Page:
Go Liv Co was born during the pandemic as a Facebook page to create a more bikeable and walkable community in Livingston County. Completely grassroots but frustrated by the lack of safe connectors for bikes and nonmotororized. We coined the name Go Liv Co to represent mobility (GO) in Livingston County (LivCo).
Ultimately, the efforts came together to create a nonprofit organization. The mission is to develop and advocate for safe active mobility solutions in Livingston County. We focus on streets, roads, and trails that will allow people to safely walk, run, bike, horse back ride, and enjoy nonmotorized transportation regardless of age or ability.
Tell us a bit about the purpose behind the transportation coalition.
Mark (pictured at right): The Purpose of the Livingston County Transportation Coalition is to increase the awareness of transportation and active mobility issues, and improve public transportation, trails, and greenways in Livingston County by implementing the Transportation Master Plan, Trails Plan, and other related initiatives, while evaluating community transportation and active mobility needs on a regular basis.
What advice would you give to others who are interested in advocating for change in their communities?
Craig: Gather interested individuals and organizations together. Bike shops and biking groups are a good start but expand your definition to include all participants. All ages and ALL abilities. Walking or rolling.
Mark: If you want to advocate for change in your community, don’t be afraid to start by telling your story, chances are there may be many more people with similar experiences who can rally around you. If it is a big enough issue in your community, seek out a coalition or workgroup in your area that may focus on your advocacy issue. You may be shocked to find out someone else has started a group that your advocacy topic relates to. Have faith that you make change. It may take longer and there may be some setbacks, but if you have the right backing, passion, and you celebrate the little wins, you are bound to motivate others to make things happen.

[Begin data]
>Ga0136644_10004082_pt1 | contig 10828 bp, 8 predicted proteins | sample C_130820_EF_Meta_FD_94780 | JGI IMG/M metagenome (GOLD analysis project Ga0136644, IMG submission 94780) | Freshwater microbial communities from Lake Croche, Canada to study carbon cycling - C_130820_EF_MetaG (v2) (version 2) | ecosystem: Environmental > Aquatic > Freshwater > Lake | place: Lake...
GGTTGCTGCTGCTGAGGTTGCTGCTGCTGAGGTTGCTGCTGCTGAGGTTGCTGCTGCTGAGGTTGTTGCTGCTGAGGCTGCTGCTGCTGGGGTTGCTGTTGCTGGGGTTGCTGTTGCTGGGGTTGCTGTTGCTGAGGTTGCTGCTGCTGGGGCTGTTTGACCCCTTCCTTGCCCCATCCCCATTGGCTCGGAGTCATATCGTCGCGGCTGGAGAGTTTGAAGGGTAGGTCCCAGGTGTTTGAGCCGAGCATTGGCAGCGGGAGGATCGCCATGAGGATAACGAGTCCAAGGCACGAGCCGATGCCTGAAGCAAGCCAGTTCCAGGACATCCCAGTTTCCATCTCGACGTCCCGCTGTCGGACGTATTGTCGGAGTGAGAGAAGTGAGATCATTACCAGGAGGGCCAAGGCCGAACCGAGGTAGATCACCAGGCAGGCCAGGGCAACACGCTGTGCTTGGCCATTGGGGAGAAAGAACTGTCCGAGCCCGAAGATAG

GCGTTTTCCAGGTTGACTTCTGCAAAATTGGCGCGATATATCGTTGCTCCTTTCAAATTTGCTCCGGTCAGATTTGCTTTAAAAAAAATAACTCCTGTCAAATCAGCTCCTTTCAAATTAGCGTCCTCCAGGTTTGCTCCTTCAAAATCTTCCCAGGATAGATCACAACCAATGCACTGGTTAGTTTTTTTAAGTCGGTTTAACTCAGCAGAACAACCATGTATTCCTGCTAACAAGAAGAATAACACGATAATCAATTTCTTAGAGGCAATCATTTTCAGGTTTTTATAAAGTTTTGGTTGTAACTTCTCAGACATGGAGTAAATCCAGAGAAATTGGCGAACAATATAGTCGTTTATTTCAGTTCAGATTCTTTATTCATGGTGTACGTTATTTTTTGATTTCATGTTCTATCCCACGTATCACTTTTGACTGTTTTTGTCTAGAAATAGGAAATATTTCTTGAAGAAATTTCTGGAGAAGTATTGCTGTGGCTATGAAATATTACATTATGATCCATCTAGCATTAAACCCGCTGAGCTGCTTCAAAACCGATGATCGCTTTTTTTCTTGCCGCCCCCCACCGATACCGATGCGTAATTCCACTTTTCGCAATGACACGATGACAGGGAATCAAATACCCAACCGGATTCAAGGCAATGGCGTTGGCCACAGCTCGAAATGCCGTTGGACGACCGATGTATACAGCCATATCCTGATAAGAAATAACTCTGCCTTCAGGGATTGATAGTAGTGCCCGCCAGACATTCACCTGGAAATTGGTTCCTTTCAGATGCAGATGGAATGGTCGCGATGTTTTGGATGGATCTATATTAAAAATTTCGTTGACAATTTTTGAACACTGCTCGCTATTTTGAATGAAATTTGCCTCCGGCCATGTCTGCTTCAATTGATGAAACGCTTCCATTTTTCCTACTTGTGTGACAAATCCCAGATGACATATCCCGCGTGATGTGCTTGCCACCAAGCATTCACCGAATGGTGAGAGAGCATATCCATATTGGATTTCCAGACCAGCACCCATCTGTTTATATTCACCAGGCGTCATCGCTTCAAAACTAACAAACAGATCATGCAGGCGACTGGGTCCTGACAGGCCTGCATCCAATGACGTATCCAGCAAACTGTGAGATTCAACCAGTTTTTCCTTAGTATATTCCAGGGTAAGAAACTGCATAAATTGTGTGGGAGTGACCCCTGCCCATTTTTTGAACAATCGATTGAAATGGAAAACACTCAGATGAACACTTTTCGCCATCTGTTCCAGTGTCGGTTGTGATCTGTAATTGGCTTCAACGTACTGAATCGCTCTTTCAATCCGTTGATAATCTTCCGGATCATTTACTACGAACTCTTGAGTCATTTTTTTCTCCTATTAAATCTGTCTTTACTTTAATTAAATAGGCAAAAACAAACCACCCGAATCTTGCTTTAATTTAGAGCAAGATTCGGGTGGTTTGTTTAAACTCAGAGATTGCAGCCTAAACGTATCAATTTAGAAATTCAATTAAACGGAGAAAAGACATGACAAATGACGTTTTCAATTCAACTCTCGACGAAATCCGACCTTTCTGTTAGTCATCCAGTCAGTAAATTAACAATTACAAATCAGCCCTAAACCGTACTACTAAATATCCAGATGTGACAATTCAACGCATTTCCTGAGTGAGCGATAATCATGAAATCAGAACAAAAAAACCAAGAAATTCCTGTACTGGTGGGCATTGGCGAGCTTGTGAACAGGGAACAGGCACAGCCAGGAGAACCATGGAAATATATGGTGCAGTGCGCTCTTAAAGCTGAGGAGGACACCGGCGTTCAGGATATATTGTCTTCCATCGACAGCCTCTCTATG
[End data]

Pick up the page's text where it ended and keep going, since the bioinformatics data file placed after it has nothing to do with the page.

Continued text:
Neal: I would say to do your research and be prepared. And TRY! Don’t get discouraged if you or your group get declined. You never know if or how your communities’ problems will get resolved if you don’t interact within your community. Go to a city council meeting, a PTA meeting, whatever group you need to address to rally to your cause and gain community support for the change you are trying to make.
Led by experienced advocates from Groundwork, TART, The Watershed Center, and Norte, this one-day boot camp Advocate Academy will teach you how to engage and represent on the local level.
- Date and Time: Saturday, April 15th, 9:00 am to 2:00 pm
- Location: Groundwork Center for Resilient Communities
- Price: $55* (includes lunch)
*We want to ensure those you want to attend can attend. Reach out if you need support in covering the cost of the program, email@example.com.
There are only a couple of seats left! Click to register.
Carolyn Ulstad, Groundwork Transportation Program Manager